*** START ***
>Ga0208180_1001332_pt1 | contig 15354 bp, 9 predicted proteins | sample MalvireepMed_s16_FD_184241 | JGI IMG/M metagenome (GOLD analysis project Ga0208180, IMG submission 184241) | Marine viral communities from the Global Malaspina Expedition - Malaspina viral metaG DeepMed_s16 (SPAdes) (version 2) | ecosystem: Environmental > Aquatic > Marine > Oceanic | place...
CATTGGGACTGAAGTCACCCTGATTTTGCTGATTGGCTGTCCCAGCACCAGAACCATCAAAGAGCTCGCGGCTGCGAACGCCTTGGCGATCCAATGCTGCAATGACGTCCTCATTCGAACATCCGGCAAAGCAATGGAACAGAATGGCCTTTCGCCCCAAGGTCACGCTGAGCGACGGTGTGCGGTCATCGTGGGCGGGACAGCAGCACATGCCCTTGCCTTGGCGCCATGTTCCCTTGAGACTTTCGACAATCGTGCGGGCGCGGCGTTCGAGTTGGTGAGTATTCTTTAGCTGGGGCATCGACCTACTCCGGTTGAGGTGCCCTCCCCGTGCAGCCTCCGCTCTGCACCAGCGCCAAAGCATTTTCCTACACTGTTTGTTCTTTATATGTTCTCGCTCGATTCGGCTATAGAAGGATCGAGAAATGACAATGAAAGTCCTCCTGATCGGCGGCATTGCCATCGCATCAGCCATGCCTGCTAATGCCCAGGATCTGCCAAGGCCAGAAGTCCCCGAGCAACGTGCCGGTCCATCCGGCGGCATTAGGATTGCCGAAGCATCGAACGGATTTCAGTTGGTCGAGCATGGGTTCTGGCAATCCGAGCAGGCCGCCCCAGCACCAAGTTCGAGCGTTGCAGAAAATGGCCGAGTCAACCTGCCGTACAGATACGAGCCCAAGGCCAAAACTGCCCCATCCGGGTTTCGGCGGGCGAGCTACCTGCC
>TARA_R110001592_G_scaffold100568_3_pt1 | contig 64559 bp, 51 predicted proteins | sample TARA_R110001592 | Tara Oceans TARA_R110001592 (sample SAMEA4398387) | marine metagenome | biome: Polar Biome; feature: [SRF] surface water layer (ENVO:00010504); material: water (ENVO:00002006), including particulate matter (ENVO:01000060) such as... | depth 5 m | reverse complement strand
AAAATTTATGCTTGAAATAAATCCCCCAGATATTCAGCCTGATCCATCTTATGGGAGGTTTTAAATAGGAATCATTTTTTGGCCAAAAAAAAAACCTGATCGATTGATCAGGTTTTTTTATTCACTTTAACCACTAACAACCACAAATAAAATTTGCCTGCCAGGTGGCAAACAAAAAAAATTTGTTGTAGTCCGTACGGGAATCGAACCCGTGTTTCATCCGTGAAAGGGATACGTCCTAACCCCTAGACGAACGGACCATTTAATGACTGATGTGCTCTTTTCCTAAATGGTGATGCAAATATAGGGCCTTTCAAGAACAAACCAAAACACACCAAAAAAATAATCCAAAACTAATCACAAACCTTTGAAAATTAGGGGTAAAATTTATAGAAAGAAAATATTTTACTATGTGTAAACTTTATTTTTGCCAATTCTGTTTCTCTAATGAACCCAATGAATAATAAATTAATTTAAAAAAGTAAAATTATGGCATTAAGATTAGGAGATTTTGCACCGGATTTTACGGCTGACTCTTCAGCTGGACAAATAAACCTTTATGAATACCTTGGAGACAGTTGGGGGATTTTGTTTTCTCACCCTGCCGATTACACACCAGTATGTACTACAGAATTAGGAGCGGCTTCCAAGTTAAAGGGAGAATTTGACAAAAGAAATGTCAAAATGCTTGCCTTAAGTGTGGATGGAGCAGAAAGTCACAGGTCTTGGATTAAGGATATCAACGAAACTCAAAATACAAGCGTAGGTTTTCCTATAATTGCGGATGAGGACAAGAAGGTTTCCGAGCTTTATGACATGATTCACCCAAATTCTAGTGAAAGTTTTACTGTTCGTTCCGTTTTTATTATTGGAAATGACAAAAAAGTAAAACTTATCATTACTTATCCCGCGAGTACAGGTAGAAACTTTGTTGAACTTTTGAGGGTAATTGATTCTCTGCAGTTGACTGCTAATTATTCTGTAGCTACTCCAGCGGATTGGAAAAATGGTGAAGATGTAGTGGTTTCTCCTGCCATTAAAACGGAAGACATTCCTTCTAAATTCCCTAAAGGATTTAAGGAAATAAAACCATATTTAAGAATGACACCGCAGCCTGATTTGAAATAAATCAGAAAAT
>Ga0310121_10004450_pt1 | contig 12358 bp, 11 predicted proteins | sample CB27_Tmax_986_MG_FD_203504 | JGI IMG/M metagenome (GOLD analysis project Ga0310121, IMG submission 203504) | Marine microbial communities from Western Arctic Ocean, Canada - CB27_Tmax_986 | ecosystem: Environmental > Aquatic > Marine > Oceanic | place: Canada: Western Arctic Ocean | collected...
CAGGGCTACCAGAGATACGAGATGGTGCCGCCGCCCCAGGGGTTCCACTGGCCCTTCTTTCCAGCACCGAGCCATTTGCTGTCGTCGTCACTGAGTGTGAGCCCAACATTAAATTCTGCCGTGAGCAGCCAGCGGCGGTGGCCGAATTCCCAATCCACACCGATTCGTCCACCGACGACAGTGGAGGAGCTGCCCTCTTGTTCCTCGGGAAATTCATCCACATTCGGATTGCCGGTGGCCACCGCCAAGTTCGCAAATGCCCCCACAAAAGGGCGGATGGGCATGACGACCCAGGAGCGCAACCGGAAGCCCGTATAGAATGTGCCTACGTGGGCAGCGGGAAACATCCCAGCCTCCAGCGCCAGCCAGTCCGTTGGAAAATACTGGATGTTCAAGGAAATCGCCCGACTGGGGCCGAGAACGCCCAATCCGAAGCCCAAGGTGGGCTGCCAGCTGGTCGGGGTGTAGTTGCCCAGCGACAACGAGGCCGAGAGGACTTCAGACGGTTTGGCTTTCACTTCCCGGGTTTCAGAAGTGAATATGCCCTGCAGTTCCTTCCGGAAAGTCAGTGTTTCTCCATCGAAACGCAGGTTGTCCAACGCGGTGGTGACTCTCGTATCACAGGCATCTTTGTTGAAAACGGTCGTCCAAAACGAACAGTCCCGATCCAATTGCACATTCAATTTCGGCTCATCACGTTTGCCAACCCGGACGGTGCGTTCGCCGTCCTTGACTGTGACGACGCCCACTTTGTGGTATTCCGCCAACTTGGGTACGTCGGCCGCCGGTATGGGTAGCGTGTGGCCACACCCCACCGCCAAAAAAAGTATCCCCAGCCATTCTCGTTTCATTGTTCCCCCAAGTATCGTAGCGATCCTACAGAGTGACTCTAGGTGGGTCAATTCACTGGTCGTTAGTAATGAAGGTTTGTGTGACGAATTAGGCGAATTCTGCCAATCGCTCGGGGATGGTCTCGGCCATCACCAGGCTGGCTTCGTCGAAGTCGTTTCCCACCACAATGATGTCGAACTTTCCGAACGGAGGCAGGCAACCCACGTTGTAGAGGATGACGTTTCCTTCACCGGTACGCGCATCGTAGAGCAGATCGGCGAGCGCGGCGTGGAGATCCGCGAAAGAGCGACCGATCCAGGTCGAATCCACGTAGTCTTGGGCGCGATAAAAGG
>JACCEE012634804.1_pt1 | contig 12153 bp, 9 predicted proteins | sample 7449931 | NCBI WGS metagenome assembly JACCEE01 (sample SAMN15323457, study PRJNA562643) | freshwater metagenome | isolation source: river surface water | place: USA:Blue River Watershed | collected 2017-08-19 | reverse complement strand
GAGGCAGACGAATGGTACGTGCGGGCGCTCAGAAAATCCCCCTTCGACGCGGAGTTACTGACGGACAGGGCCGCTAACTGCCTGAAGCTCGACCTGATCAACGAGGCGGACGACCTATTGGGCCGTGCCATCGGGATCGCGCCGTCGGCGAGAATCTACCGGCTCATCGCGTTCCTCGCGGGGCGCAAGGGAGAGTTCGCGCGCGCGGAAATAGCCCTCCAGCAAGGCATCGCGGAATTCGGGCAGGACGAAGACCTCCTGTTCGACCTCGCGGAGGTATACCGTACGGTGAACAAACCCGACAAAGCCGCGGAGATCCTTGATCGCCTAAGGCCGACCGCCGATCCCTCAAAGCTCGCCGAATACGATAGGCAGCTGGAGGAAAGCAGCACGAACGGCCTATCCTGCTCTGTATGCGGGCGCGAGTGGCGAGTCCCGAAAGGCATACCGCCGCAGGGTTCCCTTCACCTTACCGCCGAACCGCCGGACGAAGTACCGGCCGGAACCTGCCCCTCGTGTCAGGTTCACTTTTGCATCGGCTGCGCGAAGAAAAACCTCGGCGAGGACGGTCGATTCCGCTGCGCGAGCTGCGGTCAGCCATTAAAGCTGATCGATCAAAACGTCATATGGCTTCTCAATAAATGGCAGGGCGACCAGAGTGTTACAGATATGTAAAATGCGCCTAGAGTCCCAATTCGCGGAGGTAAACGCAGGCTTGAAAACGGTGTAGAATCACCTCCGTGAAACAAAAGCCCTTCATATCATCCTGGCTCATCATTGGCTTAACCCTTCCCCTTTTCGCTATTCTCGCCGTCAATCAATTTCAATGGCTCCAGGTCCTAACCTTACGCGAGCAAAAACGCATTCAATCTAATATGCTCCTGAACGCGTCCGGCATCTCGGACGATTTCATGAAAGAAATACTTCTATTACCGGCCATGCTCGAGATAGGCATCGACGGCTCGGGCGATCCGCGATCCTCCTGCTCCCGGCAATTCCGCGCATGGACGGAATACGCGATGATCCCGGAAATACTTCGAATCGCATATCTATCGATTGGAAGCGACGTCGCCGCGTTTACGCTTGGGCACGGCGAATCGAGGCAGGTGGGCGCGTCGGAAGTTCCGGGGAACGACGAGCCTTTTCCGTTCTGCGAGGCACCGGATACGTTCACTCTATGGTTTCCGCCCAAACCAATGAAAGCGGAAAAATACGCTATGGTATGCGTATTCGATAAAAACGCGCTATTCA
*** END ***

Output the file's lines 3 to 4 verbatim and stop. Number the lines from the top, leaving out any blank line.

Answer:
>TARA_R110001592_G_scaffold100568_3_pt1 | contig 64559 bp, 51 predicted proteins | sample TARA_R110001592 | Tara Oceans TARA_R110001592 (sample SAMEA4398387) | marine metagenome | biome: Polar Biome; feature: [SRF] surface water layer (ENVO:00010504); material: water (ENVO:00002006), including particulate matter (ENVO:01000060) such as... | depth 5 m | reverse complement strand
AAAATTTATGCTTGAAATAAATCCCCCAGATATTCAGCCTGATCCATCTTATGGGAGGTTTTAAATAGGAATCATTTTTTGGCCAAAAAAAAAACCTGATCGATTGATCAGGTTTTTTTATTCACTTTAACCACTAACAACCACAAATAAAATTTGCCTGCCAGGTGGCAAACAAAAAAAATTTGTTGTAGTCCGTACGGGAATCGAACCCGTGTTTCATCCGTGAAAGGGATACGTCCTAACCCCTAGACGAACGGACCATTTAATGACTGATGTGCTCTTTTCCTAAATGGTGATGCAAATATAGGGCCTTTCAAGAACAAACCAAAACACACCAAAAAAATAATCCAAAACTAATCACAAACCTTTGAAAATTAGGGGTAAAATTTATAGAAAGAAAATATTTTACTATGTGTAAACTTTATTTTTGCCAATTCTGTTTCTCTAATGAACCCAATGAATAATAAATTAATTTAAAAAAGTAAAATTATGGCATTAAGATTAGGAGATTTTGCACCGGATTTTACGGCTGACTCTTCAGCTGGACAAATAAACCTTTATGAATACCTTGGAGACAGTTGGGGGATTTTGTTTTCTCACCCTGCCGATTACACACCAGTATGTACTACAGAATTAGGAGCGGCTTCCAAGTTAAAGGGAGAATTTGACAAAAGAAATGTCAAAATGCTTGCCTTAAGTGTGGATGGAGCAGAAAGTCACAGGTCTTGGATTAAGGATATCAACGAAACTCAAAATACAAGCGTAGGTTTTCCTATAATTGCGGATGAGGACAAGAAGGTTTCCGAGCTTTATGACATGATTCACCCAAATTCTAGTGAAAGTTTTACTGTTCGTTCCGTTTTTATTATTGGAAATGACAAAAAAGTAAAACTTATCATTACTTATCCCGCGAGTACAGGTAGAAACTTTGTTGAACTTTTGAGGGTAATTGATTCTCTGCAGTTGACTGCTAATTATTCTGTAGCTACTCCAGCGGATTGGAAAAATGGTGAAGATGTAGTGGTTTCTCCTGCCATTAAAACGGAAGACATTCCTTCTAAATTCCCTAAAGGATTTAAGGAAATAAAACCATATTTAAGAATGACACCGCAGCCTGATTTGAAATAAATCAGAAAAT